How Does a Contractor Find More Work?

How Does A Contractor Find More Work?

A few years ago, I sat down with an architect friend, Bill Mitchell, to answer a simple question, “How does a contractor find more work?” Bill knows construction. He’s been designing and building residential, commercial and industrial projects for over 30 years. Here’s our list of what it takes to sell construction services in a competitive market:

  • Be the most thorough, most complete, most diligent competitor. If you ask owners, especially private owners, why they selected a particular contractor, the most common response will be, “They gave me a good proposal.” In the eyes of an owner, a contractor who doesn’t respond completely or as expected isn’t likely to complete the job as expected.
  • Be friendly and likable, someone the owner would consider a good contact. No one wants to disappoint a friend. Be a knowledgeable professional resource.
  • Provide something unique, an insight or option the owner didn’t consider. You’ve probably won the job if an owner likes one of your suggestions well enough to request the same feature from other contractors.
  • Respond 100 percent to every concern. The essence of salesmanship is eliminating objections.
  • Make yourself a resource. Offer information the owner may not have considered on topics the owner probably does not understand: codes, zoning, permits, choice of materials and potential problems.
  • Demonstrate your knowledge. Describe jobs you’ve completed and your familiarity with trade contractors active in the community. Mention local planning and building department officials by name. Identify resources or authorities you could use on the project.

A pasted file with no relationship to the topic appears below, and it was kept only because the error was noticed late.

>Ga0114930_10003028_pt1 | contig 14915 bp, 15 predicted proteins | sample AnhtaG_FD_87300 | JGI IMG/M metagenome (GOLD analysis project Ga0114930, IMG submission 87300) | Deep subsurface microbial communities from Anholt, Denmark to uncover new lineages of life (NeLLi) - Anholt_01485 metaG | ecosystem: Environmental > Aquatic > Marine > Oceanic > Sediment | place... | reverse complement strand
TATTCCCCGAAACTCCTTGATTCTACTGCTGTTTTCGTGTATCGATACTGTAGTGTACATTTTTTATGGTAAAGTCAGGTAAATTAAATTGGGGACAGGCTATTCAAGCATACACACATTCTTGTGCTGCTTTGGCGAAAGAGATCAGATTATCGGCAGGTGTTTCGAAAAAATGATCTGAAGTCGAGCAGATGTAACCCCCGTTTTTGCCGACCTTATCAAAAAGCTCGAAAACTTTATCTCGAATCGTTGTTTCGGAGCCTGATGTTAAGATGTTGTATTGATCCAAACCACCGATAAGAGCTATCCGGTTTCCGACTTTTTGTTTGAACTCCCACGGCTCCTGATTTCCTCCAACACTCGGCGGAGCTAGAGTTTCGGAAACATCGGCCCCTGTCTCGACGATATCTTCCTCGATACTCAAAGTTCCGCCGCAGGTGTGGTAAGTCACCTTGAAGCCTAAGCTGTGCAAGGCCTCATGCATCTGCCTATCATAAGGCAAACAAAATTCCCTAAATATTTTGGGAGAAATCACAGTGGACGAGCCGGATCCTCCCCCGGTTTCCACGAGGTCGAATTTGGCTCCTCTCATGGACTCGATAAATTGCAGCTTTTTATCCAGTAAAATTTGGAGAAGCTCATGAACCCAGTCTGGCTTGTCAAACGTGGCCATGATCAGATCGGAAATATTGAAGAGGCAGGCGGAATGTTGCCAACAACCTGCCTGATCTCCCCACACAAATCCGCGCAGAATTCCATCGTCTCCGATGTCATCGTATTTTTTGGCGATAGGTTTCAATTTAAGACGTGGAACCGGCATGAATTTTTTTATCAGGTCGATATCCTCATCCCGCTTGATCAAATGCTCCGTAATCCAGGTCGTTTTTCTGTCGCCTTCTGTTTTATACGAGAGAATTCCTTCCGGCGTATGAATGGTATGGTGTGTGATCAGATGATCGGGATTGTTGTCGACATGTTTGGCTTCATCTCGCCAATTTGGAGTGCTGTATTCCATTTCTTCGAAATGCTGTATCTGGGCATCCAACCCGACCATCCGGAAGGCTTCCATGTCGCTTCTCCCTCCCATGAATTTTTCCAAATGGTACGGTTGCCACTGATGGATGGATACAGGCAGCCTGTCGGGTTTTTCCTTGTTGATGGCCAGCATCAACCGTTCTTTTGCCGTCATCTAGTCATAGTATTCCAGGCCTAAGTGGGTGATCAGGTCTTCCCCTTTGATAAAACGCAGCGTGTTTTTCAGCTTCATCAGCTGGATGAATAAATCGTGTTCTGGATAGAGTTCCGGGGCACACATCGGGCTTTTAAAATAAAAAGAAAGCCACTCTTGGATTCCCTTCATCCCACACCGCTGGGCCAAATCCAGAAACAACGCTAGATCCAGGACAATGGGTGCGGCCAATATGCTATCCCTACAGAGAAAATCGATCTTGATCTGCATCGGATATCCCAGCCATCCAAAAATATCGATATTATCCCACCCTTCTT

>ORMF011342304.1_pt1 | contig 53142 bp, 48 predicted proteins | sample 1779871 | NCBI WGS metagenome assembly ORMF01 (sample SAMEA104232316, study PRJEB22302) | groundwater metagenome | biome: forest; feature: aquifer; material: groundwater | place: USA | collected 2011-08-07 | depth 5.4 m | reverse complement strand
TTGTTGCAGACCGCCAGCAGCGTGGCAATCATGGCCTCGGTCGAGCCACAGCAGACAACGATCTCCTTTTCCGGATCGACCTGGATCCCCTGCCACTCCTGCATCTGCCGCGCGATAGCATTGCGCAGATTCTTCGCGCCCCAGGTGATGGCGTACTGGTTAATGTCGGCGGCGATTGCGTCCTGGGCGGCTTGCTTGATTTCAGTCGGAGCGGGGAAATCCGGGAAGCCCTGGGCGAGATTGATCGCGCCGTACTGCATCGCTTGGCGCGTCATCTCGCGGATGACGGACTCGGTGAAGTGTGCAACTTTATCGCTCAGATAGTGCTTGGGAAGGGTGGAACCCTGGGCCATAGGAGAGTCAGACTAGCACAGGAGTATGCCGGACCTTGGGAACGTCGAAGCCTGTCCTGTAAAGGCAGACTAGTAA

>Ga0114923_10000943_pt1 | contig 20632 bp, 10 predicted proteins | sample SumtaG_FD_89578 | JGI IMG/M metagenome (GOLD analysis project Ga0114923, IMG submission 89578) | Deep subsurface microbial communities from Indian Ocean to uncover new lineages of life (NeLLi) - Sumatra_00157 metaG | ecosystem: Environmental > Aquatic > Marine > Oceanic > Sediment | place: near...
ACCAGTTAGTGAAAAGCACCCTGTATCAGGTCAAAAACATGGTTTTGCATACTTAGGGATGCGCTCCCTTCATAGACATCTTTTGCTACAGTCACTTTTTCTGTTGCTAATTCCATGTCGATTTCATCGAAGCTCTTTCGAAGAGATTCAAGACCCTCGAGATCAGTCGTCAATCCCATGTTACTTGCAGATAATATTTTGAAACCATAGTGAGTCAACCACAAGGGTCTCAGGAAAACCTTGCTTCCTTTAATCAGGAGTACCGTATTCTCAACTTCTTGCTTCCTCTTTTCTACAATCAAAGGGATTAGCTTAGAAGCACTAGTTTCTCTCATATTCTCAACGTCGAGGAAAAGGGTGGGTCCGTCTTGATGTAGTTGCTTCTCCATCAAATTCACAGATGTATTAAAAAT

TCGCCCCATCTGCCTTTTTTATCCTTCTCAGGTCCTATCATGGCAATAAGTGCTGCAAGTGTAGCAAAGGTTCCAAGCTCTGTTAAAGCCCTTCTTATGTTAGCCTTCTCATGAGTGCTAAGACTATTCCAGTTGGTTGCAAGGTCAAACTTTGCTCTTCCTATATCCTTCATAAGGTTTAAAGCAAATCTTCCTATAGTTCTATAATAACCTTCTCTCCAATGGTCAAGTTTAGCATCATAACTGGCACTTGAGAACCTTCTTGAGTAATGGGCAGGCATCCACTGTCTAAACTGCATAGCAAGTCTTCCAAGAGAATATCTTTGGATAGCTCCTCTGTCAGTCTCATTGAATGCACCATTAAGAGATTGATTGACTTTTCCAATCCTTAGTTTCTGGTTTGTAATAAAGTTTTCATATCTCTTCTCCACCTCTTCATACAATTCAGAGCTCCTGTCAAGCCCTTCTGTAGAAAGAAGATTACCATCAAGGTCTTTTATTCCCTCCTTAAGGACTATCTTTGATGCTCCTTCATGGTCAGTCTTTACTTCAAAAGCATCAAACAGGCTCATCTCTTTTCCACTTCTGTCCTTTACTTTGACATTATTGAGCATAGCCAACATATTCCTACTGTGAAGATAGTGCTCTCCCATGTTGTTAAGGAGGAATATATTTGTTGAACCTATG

Every sale of construction services begins with a dialog between a contractor and the owner. The best jobs will require multiple contacts over several days or weeks. The more often you exchange information with an owner, the more likely you are to get the work.

Be Ready on the Cost Question
Quote a price that’s higher than expected and the job may not happen. Quote a price that’s too low and your casual comment could end up being quoted in a legal brief filed by opposing counsel. Refuse to quote any price and you’ll be considered devious or uncooperative. So what should you say when an owner asks about cost?

No single answer works in all cases. But make one point clear: You can’t quote an exact price yet. Even if you have a ballpark figure in mind, consider keeping that number confidential. Instead, consider one of the following:

  • “That depends on what you decide. It’s a little too early to nail down a price. But I’m sure we can live within your budget. What figure do you have in mind?”
  • “I’ve seen jobs like this go for between $X and $Y. Of course, the cost could be less or more, depending on choices you make. A lot depends on finish materials and when you want to get started. When I know more about the job, I’ll give you a written estimate.”
  • “I don’t want to quote a number off the top of my head. But I have some good references back at the office. I’ll work up some numbers based on those figures and get back to you tomorrow with typical square foot costs.”

Follow these suggestions and you’ll get plenty of offers. But there’s one more question to ask, “Is this the type of work I really want?” It’s a mistake to take work you consider marginal. Even worse than not having enough work is getting stuck on a job likely to end in a loss or a court case. If the job isn’t big enough to warrant your best effort, look for other opportunities.

For a longer version of this discussion, see Paper Contracting: The How-To of Construction Management Contracting by William Mitchell and Gary Moselle.